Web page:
Domino’s proprietary environment will open up to the emerging Extensible Markup Language (XML) standard, Lotus Development Corp. officials said recently.
“Our goal for Domino is to store XML data natively,” said Michele Daziel, Lotus’ general manager of the Web application market.
XML technology will gradually be added to Domino, with a major update likely in the second half of next year. But Lotus wouldn’t commit to full native support by then.
Native XML support in Domino is high on the wish list of Brad Hertenstein, manager of e-commerce and Web services at staffing and training firm Romac International Inc. in Tampa, Fla. Romac, which wants to export job-offer information to third parties, picked XML as its standard format. Today, that requires a Java servlet to pull data from a Domino database and convert it to XML.
XML is also key to Lotus’ knowledge management plans, currently code-named Project Yoda, where XML will be used to help summarize and categorize data in Domino databases, Web pages and other documents.
Also of interest: Lotus said it will revamp Domino’s mobile device support this fall by combining several products into a single package, Mobile Services for Domino 1.0. A second release of Mobile Services for Domino next spring will add support for Windows CE, Sharp Electronics Corp.’s Zaurus and Epoc32/Symbian devices. The company will eventually include support for universal Web clients via the Wireless Markup Language, an HTML-like page description tool.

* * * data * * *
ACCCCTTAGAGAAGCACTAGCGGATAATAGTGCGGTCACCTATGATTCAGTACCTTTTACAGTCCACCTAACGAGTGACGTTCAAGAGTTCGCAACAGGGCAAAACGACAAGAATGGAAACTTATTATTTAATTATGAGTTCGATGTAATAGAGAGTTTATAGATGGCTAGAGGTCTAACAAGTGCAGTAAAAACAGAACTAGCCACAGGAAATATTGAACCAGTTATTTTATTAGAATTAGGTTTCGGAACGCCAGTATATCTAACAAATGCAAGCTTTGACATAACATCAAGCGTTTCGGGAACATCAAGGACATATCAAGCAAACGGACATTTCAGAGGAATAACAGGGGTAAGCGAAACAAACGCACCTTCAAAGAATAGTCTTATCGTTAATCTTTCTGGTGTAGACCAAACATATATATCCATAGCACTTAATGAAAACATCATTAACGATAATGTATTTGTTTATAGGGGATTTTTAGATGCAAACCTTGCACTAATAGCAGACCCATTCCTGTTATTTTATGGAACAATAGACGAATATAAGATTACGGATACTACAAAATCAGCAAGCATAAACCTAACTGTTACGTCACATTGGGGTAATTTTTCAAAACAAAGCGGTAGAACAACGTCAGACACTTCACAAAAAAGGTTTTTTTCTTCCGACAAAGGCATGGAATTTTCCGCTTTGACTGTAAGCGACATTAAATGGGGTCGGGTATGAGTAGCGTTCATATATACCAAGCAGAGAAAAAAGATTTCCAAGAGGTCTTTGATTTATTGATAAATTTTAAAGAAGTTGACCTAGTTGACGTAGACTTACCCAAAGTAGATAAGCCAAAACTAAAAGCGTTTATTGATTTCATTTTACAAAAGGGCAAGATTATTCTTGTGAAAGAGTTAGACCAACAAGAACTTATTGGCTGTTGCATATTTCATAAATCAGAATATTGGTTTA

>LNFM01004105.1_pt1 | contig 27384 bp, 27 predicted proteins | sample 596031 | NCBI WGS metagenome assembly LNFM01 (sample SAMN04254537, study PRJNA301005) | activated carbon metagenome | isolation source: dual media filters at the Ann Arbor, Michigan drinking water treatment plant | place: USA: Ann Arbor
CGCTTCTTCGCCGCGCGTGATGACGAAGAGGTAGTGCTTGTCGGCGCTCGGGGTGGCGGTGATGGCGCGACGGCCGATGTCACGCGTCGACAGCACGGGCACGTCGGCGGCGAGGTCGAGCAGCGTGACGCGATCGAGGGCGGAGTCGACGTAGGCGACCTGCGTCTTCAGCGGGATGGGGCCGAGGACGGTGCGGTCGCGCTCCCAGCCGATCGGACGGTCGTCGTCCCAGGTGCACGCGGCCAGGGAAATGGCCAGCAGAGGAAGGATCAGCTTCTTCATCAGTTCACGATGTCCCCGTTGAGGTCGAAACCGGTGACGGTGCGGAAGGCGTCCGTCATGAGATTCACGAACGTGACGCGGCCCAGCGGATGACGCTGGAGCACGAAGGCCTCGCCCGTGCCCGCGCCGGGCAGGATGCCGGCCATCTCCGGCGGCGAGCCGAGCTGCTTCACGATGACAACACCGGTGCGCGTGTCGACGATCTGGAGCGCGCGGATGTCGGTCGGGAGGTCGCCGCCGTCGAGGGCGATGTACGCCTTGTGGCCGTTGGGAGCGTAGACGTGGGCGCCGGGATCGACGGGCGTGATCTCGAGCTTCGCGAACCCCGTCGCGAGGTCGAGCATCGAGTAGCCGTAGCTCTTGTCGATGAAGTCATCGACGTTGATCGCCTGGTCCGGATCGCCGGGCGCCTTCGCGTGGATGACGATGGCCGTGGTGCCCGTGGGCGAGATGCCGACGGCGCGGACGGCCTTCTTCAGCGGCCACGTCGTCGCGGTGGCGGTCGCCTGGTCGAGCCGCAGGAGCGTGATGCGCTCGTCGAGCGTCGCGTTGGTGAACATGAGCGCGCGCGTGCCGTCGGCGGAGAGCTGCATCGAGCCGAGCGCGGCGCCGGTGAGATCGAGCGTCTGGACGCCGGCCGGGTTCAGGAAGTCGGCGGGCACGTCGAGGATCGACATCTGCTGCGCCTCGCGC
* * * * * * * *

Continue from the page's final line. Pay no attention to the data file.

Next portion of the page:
Lotus officials said they will focus on developing Notes and Domino products that can be sold outside Domino environments. The first signs of the new non-Domino emphasis will come with the Notes R5 client itself; Lotus is beginning to sell the software as a personal messaging and productivity tool for earlier versions of Domino and other environments.
“We’ll continue to move downstream with the Notes client,” said Notes marketing manager Carl Tyler. “We’ll make it valuable to any consumer, not just Notes installations.”